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75 year old athlete. Have high cholesterol level. What is the underlying cause?

Dec 2012
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General & Family Physician
Practicing since : 2012
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I am a healthy, 75 year old female athlete. I run five days a week, play tennis two or thee days a week and work out at the gym three days a week. My cholesterol levels came back 258; LDL 164; Triglycerides 40. I eat a Mediterranean diet. I read labels. I eat no junk food. No fried food. Skim milk. Olive oil on my salad. Rarely eat red meat. No cold cuts, bacon or sausage. No tea, no coffee, no soda. I drink water all day long. One glass of red wine with dinner I am 5 feet two inches tall and weigh l04 pounds. I do not diet. I eat three meals a day. Why is my cholesterol so high? XXXXXXX
Posted Thu, 21 Mar 2013 in Cholesterol
Answered by Dr. Nsah Bernard 1 hour later

Thanks for posting on XXXXXXX

It appears from your description that you are actually having a good/healthy lifestyle, since for many people, abnormal cholesterol levels (hyperlipidemia) are partly due to an unhealthy lifestyle -- most commonly, eating a diet that is high in fat. Other lifestyle factors are:
Being overweight (for you that seem not to be the cause), heavy alcohol use (since presently you are not drinking that much but remember that a past history of heavy drinking is a risk factor??? in your case not sure), lack of exercise and leading an inactive lifestyle (that you did not mention) and ageing (seems to be very associated to most cardiovascular dysfunctions as one is getting older).
Other medical conditions that can lead to hyperlipidemia are (but not limited to below): Diabetes (so the need to screen for diabetes), underactive thyroid gland (the need to test for thyroid hormones), Polycystic ovary syndrome-PCOS (which will need ultrasound and probably testing for some reproductive hormones by a gynobs) and Kidney disease (kidney function, kidney US and other related tests would be included to determined if you have any). There other vast number of conditions that might still have to be exploited by an internist or endocrinologist. Some drugs might responsible for high cholesterol (but given that you do not have any history of using medications/drugs).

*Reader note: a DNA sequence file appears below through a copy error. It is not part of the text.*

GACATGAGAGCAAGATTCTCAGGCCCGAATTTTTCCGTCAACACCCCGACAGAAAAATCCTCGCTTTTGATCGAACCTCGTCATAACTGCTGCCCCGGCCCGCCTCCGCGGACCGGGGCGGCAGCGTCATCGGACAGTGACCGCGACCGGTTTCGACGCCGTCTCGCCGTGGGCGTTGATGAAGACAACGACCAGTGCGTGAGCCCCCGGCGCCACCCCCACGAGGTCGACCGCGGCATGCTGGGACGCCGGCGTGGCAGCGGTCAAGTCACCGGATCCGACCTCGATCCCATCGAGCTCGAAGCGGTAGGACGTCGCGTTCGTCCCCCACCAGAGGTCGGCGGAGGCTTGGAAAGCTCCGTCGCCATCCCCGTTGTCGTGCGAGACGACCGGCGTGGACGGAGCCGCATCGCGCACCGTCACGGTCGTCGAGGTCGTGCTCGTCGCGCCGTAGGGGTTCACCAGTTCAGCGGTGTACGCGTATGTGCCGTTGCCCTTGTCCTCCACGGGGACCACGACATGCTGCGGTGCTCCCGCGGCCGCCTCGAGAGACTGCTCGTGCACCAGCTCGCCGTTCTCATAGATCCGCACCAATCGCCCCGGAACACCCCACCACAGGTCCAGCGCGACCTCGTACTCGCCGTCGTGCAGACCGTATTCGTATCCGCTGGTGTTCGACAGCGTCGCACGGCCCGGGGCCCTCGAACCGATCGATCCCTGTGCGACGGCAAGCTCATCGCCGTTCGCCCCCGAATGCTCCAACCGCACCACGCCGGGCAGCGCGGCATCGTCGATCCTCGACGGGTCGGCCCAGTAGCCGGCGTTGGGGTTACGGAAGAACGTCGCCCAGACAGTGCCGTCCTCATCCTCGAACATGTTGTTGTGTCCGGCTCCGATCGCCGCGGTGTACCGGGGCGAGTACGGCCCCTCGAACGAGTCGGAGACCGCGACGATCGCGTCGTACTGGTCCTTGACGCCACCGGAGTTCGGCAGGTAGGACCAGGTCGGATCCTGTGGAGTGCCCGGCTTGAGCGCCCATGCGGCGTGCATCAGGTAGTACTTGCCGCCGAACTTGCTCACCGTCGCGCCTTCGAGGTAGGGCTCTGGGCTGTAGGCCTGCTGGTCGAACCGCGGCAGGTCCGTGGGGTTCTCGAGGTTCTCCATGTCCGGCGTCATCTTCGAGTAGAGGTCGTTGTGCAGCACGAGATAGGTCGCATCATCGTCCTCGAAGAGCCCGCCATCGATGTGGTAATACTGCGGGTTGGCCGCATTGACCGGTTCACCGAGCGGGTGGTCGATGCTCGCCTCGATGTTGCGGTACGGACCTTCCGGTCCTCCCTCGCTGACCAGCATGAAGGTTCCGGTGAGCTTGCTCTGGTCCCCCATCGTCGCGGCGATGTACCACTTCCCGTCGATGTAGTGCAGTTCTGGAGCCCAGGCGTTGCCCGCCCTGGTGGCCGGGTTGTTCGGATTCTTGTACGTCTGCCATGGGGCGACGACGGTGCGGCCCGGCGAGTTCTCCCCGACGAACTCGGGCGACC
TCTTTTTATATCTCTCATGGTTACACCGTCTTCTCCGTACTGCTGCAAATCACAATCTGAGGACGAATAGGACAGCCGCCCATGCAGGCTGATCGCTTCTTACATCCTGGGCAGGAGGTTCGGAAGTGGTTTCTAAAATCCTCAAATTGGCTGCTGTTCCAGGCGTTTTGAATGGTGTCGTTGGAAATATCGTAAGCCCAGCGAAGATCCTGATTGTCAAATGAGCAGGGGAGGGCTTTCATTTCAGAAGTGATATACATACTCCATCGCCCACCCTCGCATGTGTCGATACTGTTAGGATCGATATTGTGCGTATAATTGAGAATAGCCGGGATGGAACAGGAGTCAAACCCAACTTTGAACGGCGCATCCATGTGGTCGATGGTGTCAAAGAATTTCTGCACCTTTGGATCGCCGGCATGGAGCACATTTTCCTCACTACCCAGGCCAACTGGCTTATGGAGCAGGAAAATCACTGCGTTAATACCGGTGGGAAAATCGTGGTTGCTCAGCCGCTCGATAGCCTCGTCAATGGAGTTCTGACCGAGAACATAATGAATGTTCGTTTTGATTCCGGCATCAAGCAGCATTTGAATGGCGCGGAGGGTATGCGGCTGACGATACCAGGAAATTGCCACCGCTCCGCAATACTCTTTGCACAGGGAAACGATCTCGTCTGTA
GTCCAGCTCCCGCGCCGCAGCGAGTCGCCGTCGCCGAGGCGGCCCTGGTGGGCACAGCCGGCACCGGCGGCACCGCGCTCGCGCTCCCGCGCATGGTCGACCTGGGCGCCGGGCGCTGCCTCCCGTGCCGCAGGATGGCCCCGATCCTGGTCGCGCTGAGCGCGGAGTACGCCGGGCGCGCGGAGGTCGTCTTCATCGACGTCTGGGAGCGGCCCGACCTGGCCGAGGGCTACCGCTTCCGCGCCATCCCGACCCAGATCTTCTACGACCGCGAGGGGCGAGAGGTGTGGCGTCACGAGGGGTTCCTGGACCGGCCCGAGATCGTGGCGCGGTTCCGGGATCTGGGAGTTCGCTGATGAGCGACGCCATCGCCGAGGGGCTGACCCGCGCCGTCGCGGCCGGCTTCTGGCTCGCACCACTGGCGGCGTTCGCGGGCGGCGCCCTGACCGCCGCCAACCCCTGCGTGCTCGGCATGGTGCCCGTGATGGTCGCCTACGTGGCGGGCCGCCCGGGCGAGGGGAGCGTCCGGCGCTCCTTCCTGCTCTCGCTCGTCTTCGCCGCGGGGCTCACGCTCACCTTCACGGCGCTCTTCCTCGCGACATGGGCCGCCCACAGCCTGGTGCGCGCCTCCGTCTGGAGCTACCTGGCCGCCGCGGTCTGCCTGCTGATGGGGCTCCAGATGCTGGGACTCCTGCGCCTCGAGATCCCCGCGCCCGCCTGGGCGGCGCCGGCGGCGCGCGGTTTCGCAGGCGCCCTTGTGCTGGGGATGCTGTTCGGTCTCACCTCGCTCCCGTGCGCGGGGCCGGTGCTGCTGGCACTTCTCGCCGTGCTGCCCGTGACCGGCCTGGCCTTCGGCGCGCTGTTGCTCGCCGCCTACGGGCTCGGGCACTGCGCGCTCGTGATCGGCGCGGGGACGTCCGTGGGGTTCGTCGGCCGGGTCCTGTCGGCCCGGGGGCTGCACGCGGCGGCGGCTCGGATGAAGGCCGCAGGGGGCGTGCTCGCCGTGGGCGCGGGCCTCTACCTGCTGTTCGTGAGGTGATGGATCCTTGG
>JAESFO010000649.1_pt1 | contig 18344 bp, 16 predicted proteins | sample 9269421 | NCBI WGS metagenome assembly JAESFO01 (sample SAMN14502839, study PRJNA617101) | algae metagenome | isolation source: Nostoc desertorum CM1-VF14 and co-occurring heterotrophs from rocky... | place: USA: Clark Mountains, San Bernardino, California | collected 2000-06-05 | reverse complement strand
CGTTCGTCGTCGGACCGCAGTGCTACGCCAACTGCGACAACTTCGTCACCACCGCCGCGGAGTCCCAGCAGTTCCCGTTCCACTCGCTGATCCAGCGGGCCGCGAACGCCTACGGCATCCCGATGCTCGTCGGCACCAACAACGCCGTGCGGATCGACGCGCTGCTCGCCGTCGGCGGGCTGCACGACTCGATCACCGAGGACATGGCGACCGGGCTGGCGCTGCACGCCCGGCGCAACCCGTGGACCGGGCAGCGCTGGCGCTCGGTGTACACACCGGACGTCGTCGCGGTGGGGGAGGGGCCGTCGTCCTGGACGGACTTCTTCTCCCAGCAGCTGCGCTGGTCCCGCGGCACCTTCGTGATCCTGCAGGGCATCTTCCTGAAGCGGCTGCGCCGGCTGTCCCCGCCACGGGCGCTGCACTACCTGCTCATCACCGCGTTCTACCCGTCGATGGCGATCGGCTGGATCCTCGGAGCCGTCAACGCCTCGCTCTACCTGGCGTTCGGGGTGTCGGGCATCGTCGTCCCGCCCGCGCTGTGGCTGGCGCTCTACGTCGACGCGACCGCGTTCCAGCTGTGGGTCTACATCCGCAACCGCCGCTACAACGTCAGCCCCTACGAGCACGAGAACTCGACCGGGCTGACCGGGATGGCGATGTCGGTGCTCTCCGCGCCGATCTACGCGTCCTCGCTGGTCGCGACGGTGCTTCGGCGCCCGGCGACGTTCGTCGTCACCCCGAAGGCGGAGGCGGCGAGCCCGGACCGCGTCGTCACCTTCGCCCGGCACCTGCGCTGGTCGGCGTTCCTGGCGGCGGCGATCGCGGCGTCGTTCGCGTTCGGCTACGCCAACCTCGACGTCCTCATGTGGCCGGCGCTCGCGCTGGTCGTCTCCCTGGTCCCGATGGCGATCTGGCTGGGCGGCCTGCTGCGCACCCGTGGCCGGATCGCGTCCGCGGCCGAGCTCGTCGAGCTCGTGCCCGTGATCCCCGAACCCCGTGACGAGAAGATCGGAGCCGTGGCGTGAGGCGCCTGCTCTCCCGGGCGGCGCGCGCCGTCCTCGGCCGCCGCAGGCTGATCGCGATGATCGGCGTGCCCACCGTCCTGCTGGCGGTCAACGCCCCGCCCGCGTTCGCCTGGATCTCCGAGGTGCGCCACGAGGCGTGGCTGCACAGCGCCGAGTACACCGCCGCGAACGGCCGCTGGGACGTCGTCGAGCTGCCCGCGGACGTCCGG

Now my suggestion, continue maintaining a healthy diet, start exercising regularly, control your blood pressure regularly and probably visit a cardiologist who might probably include statins to treat the high cholesterol (note that your cholesterol values are not too high, so lifestyle change might be sufficient).

Hope this helps and best wishes
Dr Nsah
Above answer was peer-reviewed by
Follow-up: 75 year old athlete. Have high cholesterol level. What is the underlying cause? 3 hours later
I left out the HDL , which is 85. I already exercise very regularly. I have no past history of heavy alcohol use. I have no history of diabetes, thyroid or kidney problems. My last EKG did not show any problems. I do not understand what you mean by lifestyle changes. I am already doing all the right things. I read somewhere that elite XXXXXXX athletic women have this problem. What do you think? Thanks you. XXXXXXX
Answered by Dr. Nsah Bernard 26 minutes later
Thanks for updating,
Your HDL cholesterol (it is the good cholesterol and in higher values is good) is fine. If you notice i mentioned the fact that your age could be a risk factor for increased cholesterol as your system is slowly not being able to digest the lipid as it use to do. So yes for your question that elite XXXXXXX athletic women develop this problem. The cause and the only explanation is the fact that your ageing. What to do now, is see a cardiologist who can get your a prescription of statins to lower the cholesterol before it causes a serious condition.
Your lifestyle is already close to optimal as per your description so I do not feel you need to change much as you are maintaining a good diet, food hygiene, exercising and the fact that you do not have any underlying diseases like diabetes, thyroid or kidney diseases are all good signs that your high cholesterol levels will cause much problem or risk getting aggravated.
But there will be a need to lower with statins given that your natural body mechanism are unable to lower them. They are a wide range of food sources that supply lipids into the body including plants and so the fact that your system will not break down fat and metabolise as needed, will make it accumulate the more and read high values when tested.

Hope this helps and let me know if you are satisfied. Feel free to ask more questions.
Dr Nsah
Above answer was peer-reviewed by
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